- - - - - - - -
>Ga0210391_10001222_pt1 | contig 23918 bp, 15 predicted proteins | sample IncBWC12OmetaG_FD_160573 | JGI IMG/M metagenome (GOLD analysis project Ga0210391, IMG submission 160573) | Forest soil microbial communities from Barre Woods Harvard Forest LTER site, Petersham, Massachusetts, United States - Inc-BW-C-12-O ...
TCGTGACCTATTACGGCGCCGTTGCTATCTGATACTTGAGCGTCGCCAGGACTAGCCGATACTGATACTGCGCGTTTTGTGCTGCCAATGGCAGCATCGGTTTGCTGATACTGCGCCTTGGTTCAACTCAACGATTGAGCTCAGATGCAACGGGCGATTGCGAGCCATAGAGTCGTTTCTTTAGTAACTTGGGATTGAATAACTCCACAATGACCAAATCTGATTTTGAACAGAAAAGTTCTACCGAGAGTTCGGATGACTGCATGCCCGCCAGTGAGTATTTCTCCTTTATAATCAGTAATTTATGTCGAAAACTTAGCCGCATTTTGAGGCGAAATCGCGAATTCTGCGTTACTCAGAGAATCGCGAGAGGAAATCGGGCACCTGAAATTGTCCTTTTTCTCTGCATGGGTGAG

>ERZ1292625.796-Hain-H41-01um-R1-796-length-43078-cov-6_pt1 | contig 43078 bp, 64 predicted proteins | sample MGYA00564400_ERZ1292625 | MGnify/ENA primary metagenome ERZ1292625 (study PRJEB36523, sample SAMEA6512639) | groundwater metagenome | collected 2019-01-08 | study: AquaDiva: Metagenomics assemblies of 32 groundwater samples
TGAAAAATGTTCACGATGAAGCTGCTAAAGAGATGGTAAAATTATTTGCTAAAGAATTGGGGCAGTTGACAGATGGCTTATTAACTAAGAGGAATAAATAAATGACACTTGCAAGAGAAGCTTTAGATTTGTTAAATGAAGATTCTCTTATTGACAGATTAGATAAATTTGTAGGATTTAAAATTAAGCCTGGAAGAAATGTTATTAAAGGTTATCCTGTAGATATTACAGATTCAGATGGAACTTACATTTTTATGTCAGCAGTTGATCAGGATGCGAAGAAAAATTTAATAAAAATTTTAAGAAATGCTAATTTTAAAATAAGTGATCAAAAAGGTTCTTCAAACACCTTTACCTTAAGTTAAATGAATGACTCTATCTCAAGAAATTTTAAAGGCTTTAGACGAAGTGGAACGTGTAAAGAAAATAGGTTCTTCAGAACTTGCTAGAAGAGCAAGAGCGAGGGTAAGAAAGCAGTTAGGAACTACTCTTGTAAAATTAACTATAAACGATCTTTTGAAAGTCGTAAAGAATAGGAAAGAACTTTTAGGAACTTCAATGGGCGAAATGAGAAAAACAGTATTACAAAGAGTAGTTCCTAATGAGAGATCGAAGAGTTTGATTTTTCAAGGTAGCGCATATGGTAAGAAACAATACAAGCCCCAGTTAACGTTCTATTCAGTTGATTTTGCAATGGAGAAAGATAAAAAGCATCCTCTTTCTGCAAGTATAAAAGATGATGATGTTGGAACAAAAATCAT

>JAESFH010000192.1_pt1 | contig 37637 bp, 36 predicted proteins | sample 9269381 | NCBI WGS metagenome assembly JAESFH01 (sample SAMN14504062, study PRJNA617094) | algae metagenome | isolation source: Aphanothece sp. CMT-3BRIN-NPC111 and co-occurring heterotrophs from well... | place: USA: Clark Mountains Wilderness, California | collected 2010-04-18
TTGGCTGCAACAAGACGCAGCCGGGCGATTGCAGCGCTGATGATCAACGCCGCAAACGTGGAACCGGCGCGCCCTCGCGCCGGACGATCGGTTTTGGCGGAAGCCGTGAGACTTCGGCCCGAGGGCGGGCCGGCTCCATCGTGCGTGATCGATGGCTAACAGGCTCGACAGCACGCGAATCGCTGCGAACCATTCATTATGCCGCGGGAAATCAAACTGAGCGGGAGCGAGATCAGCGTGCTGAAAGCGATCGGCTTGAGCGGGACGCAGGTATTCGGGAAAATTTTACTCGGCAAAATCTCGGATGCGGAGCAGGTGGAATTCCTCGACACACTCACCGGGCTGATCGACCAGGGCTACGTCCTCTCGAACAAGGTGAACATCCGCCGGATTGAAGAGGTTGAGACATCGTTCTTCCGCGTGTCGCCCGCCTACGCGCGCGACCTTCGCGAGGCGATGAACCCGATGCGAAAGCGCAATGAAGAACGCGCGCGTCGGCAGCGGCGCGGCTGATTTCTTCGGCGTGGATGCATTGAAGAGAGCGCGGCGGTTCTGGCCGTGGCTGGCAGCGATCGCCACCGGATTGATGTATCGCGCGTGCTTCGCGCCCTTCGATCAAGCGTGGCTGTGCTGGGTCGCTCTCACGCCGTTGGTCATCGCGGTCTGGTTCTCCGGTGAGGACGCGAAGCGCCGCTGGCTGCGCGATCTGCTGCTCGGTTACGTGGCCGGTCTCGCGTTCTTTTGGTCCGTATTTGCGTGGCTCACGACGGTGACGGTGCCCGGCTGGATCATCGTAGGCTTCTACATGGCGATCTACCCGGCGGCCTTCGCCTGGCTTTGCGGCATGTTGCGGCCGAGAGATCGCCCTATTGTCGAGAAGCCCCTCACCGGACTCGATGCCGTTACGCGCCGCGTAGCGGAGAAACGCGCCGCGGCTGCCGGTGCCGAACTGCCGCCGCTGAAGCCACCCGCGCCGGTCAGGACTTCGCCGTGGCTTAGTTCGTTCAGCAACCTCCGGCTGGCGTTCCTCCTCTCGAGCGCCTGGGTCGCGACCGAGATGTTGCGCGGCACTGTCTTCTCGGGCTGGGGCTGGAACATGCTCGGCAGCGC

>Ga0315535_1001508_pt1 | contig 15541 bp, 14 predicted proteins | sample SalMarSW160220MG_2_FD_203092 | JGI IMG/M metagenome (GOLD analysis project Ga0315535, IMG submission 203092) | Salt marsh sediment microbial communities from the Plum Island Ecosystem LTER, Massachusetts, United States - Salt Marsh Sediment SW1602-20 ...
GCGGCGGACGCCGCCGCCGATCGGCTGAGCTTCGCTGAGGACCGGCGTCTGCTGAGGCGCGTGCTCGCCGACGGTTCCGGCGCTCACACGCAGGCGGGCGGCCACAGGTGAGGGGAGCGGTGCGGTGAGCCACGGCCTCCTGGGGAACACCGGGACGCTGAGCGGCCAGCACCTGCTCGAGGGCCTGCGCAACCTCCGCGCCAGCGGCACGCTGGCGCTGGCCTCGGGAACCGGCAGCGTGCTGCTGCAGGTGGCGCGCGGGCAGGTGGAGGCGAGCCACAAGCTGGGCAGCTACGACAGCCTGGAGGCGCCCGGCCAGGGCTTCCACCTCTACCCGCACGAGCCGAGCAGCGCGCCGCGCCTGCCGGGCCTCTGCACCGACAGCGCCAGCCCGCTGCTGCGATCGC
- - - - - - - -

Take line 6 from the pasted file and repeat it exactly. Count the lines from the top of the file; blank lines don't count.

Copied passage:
TTGGCTGCAACAAGACGCAGCCGGGCGATTGCAGCGCTGATGATCAACGCCGCAAACGTGGAACCGGCGCGCCCTCGCGCCGGACGATCGGTTTTGGCGGAAGCCGTGAGACTTCGGCCCGAGGGCGGGCCGGCTCCATCGTGCGTGATCGATGGCTAACAGGCTCGACAGCACGCGAATCGCTGCGAACCATTCATTATGCCGCGGGAAATCAAACTGAGCGGGAGCGAGATCAGCGTGCTGAAAGCGATCGGCTTGAGCGGGACGCAGGTATTCGGGAAAATTTTACTCGGCAAAATCTCGGATGCGGAGCAGGTGGAATTCCTCGACACACTCACCGGGCTGATCGACCAGGGCTACGTCCTCTCGAACAAGGTGAACATCCGCCGGATTGAAGAGGTTGAGACATCGTTCTTCCGCGTGTCGCCCGCCTACGCGCGCGACCTTCGCGAGGCGATGAACCCGATGCGAAAGCGCAATGAAGAACGCGCGCGTCGGCAGCGGCGCGGCTGATTTCTTCGGCGTGGATGCATTGAAGAGAGCGCGGCGGTTCTGGCCGTGGCTGGCAGCGATCGCCACCGGATTGATGTATCGCGCGTGCTTCGCGCCCTTCGATCAAGCGTGGCTGTGCTGGGTCGCTCTCACGCCGTTGGTCATCGCGGTCTGGTTCTCCGGTGAGGACGCGAAGCGCCGCTGGCTGCGCGATCTGCTGCTCGGTTACGTGGCCGGTCTCGCGTTCTTTTGGTCCGTATTTGCGTGGCTCACGACGGTGACGGTGCCCGGCTGGATCATCGTAGGCTTCTACATGGCGATCTACCCGGCGGCCTTCGCCTGGCTTTGCGGCATGTTGCGGCCGAGAGATCGCCCTATTGTCGAGAAGCCCCTCACCGGACTCGATGCCGTTACGCGCCGCGTAGCGGAGAAACGCGCCGCGGCTGCCGGTGCCGAACTGCCGCCGCTGAAGCCACCCGCGCCGGTCAGGACTTCGCCGTGGCTTAGTTCGTTCAGCAACCTCCGGCTGGCGTTCCTCCTCTCGAGCGCCTGGGTCGCGACCGAGATGTTGCGCGGCACTGTCTTCTCGGGCTGGGGCTGGAACATGCTCGGCAGCGC